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Why Does Creativity Matter? | May is Mental Health Awareness Month

Aren’t we all creative at something? Far be it from a group to be calling themselves ‘creatives’ because they feel that it is more important to them. Rather creativity simply is someone, or something, wanting to be heard. Beneath the layers of the diverse landscape of various humans, there will always be a rocking noise, using of spoons for rhythm, or quoting your favorite Television Show.

I think that creative outlets matter a lot. They keep us focused, when we are bored, allow us to understand the world better, develop skills we never knew, and hobbies we never thought of, and may even help us in career and educational planning. I’ve learned of the revelatory nature that creativity has played in our Reach & Teach Through the Arts Programs through Dance, Music Therapy, Musical Theater, and our Interability Chorus on individuals who are able to express themselves in unique and individualistic ways. But I also look at creative outlets as a means of survival, a means of adaptation and a means of expression if we need the tools to do so. I would recommend for individuals with autism and co-morbidities that lean into mental health challenges consider their inner creative being – no matter what it is about. Take me, for example:

When I was growing up, I may have seemed to have it all together in a way strangely copacetic but the things that bothered me were things I couldn’t explain or describe through oral communication. ‘Why did I feel lost? Who were my long-term friends? Why couldn’t I move on like my peers? Why do I feel so honest in explaining things I didn’t like or bugged me?’. I also had to get a hobby because I didn’t have one and needed one for greater mobility. At the time I was into music and my brain was really into writing, so naturally, when I needed to deal with the worst throes of my mental dystopia, I finally found salvation.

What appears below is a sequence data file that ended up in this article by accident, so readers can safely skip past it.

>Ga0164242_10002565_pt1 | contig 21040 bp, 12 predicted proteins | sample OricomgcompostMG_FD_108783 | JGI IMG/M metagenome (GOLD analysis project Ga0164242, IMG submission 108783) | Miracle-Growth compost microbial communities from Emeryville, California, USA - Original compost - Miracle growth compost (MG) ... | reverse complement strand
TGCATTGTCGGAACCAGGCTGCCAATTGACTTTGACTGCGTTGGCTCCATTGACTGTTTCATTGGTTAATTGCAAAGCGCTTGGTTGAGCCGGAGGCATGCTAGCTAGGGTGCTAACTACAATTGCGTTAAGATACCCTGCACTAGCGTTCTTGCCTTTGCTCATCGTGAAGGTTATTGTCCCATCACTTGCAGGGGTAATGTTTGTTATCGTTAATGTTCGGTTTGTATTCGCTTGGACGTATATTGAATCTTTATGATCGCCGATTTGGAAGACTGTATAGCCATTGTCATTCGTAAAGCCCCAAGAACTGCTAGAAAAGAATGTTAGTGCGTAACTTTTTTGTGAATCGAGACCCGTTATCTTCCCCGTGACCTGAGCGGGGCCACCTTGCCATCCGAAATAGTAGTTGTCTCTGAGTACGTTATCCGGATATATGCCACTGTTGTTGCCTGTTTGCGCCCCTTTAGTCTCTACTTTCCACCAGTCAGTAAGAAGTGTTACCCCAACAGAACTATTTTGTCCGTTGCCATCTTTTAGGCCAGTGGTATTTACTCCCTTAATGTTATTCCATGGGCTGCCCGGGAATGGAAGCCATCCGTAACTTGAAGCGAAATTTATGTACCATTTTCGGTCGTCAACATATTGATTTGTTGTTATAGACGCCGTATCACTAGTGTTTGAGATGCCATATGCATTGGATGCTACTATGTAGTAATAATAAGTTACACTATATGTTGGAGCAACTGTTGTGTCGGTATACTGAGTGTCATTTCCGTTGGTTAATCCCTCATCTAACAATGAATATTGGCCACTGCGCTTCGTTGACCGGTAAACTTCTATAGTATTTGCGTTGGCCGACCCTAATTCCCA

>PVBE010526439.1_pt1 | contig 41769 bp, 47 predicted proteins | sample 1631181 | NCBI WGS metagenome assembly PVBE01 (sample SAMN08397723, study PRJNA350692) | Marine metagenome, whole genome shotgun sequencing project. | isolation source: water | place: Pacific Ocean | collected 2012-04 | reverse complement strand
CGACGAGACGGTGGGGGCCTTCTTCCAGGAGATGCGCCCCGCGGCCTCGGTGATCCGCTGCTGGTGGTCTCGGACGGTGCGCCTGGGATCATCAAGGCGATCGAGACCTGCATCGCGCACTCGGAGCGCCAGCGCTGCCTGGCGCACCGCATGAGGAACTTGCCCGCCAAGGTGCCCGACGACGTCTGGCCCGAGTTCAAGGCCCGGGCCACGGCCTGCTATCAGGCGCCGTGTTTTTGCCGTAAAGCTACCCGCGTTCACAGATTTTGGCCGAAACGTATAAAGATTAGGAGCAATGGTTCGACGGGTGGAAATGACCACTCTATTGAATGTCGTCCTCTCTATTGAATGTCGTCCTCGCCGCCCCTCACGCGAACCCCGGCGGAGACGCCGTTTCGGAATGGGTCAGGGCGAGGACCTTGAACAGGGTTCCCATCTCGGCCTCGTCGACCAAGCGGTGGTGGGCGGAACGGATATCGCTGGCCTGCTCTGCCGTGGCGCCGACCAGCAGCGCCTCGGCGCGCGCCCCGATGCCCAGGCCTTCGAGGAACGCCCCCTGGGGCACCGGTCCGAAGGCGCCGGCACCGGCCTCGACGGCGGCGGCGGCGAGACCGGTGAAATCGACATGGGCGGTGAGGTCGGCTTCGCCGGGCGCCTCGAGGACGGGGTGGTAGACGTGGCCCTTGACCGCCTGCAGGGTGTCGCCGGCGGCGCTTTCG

I think that what may be an unanswered mental health crisis is the lack of a creative outlet. How many people out there feel socially isolated or depressed but haven’t found a way to use an outlet to their advantage, perhaps to find a better way through such a challenging world that we live in? How many feel embarrassed by it due to the stigma or societal pressures of conforming to expectations. I would like to ask our reading audience, especially those with autism, how a few more seconds of self-stimulatory behavior, which can be a creative force, in my opinion, can help one’s life? When I was younger, I would sing to myself, in high school, whether it was appropriate or not – I would even sing while a teacher taught – which was probably the closest thing to auditory self-stimulatory behavior for me because it allowed me the ability to still myself, to concentrate and focus and to self-manage and regulate my behavior while still getting great grades. I do remember it annoying some people, though and I’ve stopped doing it.

Having a creative core is helpful but it is one part of a puzzle. My domain,, hasn’t given me a living but it has served as a beacon. My practice of thinking creatively has allowed me to do well with the Foundation in my many roles. It is really up to others to use this inspiration or spirit to see how they can use it professionally or even create new paths.

Since this has been such a personal article, I would like to welcome feedback through